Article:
Russian President Dmitry Medvedev's speech at the St. Petersburg International Economic Forum will focus on Russia's recent economic changes, a presidential aide said Thursday.
"[Medvedev's speech] will be mainly dedicated to Russia and the way we have changed," Arkady Dvorkovich said at a press conference held at RIA Novosti.
He said during the forum, due June 17-19, the president will meet with leading energy company executives. Medvedev will also meet with leading financiers to discuss the establishment of an international financial center in Russia.
The program of this year's forum is divided into three areas: "Global Economy: Managing the Recovery," "Russia -Today and Tomorrow," and "Looking into the Future."
The focus will be on modernization and participants are expected to discuss opportunities provided by the global economic crisis.
French President Nicolas Sarkozy is expected to arrive at the forum on June 18. It is planned that he will have a meeting with Medvedev.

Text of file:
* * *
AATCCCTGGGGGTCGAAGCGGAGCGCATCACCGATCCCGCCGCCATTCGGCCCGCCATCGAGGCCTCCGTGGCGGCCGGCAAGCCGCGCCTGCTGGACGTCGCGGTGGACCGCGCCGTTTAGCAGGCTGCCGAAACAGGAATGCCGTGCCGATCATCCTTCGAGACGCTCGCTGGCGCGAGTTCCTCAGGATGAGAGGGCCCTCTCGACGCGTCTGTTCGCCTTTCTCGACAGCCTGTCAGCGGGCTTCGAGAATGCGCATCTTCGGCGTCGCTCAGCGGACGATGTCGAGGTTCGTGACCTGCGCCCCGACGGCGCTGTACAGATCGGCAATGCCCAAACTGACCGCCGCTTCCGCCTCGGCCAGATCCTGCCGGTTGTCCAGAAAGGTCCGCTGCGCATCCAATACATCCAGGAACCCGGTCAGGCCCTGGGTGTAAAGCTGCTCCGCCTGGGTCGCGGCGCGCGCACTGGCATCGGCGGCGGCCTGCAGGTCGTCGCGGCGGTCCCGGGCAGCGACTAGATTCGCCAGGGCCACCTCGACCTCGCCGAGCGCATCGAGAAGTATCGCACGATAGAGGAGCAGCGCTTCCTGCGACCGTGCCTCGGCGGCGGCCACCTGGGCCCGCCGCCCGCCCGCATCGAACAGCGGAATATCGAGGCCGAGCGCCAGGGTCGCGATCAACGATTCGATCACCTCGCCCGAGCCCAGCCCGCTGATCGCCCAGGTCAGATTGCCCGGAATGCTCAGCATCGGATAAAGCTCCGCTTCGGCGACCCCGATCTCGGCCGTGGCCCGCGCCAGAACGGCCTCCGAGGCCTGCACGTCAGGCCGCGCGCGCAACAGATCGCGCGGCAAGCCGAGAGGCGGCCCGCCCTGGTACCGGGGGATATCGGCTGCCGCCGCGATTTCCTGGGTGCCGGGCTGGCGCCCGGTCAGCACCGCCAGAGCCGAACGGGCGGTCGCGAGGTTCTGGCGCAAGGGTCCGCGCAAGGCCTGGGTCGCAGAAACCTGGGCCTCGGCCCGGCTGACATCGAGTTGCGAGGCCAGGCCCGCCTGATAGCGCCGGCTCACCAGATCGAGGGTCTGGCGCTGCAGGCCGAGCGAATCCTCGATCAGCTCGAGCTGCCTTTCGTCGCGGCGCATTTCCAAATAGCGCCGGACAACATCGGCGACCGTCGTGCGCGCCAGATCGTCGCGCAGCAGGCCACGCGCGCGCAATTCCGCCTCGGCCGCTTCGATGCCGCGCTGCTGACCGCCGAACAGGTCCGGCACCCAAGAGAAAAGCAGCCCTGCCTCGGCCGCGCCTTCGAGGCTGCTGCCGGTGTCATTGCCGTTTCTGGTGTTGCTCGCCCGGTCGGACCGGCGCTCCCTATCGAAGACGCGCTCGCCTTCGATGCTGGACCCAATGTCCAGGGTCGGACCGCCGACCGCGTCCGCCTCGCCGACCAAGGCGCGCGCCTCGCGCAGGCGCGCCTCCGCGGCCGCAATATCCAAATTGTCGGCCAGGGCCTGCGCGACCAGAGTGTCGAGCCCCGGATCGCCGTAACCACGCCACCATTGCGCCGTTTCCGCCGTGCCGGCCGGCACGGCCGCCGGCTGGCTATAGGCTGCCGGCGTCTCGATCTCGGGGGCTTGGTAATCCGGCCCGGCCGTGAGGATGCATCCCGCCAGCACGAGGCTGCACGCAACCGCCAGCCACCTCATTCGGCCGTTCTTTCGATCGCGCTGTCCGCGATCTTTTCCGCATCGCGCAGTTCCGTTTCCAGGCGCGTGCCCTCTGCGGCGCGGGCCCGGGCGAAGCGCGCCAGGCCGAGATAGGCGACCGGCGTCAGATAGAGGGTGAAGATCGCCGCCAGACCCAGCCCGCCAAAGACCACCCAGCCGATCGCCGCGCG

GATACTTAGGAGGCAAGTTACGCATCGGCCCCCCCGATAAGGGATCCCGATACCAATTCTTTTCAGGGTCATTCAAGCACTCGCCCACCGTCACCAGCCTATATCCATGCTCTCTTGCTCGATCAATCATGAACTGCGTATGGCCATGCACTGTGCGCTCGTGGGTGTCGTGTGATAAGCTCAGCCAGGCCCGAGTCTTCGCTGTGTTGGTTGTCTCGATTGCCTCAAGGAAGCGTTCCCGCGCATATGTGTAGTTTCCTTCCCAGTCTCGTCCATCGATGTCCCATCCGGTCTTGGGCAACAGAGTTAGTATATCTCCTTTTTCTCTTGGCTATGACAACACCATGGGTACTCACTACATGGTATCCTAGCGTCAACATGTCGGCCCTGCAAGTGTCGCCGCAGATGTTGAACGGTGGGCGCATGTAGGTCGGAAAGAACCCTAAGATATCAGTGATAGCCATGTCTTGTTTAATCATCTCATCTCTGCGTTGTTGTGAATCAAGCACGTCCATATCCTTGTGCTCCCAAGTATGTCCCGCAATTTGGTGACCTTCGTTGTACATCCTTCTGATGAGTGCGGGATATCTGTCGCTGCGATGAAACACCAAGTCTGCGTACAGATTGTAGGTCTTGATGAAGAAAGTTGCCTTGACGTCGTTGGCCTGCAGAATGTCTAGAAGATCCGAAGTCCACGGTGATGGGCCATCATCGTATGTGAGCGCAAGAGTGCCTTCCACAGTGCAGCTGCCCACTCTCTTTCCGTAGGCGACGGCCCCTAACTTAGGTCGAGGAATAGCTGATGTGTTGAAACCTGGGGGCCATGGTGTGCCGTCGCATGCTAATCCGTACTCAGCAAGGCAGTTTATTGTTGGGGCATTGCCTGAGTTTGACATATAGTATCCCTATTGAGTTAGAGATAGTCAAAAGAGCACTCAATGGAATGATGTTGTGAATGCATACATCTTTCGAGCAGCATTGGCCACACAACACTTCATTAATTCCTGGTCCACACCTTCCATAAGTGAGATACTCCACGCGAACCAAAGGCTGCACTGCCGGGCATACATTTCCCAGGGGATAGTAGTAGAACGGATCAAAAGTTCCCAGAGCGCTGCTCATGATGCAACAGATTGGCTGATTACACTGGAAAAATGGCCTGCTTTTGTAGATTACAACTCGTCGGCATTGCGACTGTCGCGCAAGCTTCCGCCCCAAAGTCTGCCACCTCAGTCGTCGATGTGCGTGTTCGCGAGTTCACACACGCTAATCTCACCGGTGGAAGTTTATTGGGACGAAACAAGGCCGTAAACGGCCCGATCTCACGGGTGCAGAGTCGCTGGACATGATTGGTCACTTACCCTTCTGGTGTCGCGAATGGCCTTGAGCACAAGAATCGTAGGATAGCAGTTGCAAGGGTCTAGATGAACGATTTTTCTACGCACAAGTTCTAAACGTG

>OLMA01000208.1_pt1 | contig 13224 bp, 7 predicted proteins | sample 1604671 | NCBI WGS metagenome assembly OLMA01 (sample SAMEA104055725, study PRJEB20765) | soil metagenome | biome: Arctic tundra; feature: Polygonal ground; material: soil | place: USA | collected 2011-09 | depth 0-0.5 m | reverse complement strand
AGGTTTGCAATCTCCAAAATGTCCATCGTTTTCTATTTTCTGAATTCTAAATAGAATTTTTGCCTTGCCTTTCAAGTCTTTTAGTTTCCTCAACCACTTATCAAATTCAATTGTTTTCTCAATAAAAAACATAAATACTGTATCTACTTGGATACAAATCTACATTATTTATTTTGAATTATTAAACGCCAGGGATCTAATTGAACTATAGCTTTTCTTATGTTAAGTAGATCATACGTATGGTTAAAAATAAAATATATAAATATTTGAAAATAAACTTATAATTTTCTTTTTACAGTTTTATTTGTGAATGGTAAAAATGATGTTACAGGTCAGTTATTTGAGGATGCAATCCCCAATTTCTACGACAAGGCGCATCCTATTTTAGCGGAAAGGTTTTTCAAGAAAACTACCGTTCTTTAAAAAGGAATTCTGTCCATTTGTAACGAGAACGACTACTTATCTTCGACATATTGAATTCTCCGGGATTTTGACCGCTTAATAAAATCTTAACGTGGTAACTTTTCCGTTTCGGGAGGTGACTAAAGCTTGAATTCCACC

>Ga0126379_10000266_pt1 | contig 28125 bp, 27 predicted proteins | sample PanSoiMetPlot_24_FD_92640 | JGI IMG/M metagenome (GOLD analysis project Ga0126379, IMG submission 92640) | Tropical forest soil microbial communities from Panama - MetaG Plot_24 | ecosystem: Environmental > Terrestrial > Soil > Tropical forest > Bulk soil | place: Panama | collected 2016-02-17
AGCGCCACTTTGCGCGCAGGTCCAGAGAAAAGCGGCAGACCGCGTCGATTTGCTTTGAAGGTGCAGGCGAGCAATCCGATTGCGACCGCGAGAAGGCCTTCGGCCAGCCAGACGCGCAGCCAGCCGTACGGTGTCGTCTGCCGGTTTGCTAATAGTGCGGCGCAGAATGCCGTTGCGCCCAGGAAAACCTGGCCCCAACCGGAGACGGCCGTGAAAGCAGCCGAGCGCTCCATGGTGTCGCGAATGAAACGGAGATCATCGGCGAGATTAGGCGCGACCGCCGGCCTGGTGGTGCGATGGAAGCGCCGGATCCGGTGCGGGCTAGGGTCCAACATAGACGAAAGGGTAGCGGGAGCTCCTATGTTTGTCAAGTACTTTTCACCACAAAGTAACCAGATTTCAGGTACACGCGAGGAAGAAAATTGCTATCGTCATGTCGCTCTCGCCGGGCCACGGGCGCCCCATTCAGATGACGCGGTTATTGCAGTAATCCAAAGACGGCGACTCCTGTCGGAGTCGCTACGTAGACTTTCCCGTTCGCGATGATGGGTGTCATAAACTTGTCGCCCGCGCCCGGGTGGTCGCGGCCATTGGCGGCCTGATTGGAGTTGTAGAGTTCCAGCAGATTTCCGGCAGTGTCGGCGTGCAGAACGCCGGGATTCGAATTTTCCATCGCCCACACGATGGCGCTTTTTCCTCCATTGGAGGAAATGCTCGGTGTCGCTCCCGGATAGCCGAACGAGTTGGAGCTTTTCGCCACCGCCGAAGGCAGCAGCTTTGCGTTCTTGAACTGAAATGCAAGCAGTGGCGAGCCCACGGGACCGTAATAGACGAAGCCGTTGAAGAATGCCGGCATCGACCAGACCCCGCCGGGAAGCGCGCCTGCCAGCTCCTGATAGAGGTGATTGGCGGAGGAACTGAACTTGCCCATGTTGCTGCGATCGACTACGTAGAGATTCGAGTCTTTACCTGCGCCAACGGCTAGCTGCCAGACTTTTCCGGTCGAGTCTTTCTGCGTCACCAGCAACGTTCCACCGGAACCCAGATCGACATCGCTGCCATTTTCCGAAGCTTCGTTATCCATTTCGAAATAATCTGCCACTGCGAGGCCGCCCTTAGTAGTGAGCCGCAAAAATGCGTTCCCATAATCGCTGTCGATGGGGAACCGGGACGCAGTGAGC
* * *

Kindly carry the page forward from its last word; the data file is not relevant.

Russian Economic Development Minister Elvira Nabiullina said Thursday during a video conference between Moscow and St. Petersburg organized by RIA Novosti that some 2,500 people are expected to attend the forum.
"This year we received confirmation from various large international and Russian companies. The degree of participation and interest is very high," she said, adding that this year the forum has 24 partner companies and two general sponsors - savings bank Sberbank and energy giant Gazprom.
RIA Novosti is the forum's main information partner.
Nabiullina said that at the forum Russia will hold business dialogues with the European Union, former Soviet states, the United States and India. She said gas issues will also be touched upon.
MOSCOW, May 20 (RIA Novosti)
Add to blog
You may place this material on your blog by copying the link.
Image Galleries: Russia Celebrates Navy Day
Infographics: World War I, 1914-1918
The Brest-Litovsk peace treaty that ended Russia’s part in the war has been the subject of heated debate from the moment it was signed in March 1918. To this day, scholars offer differing interpretations of the circumstances that led to the treaty and its domestic and foreign policy importance.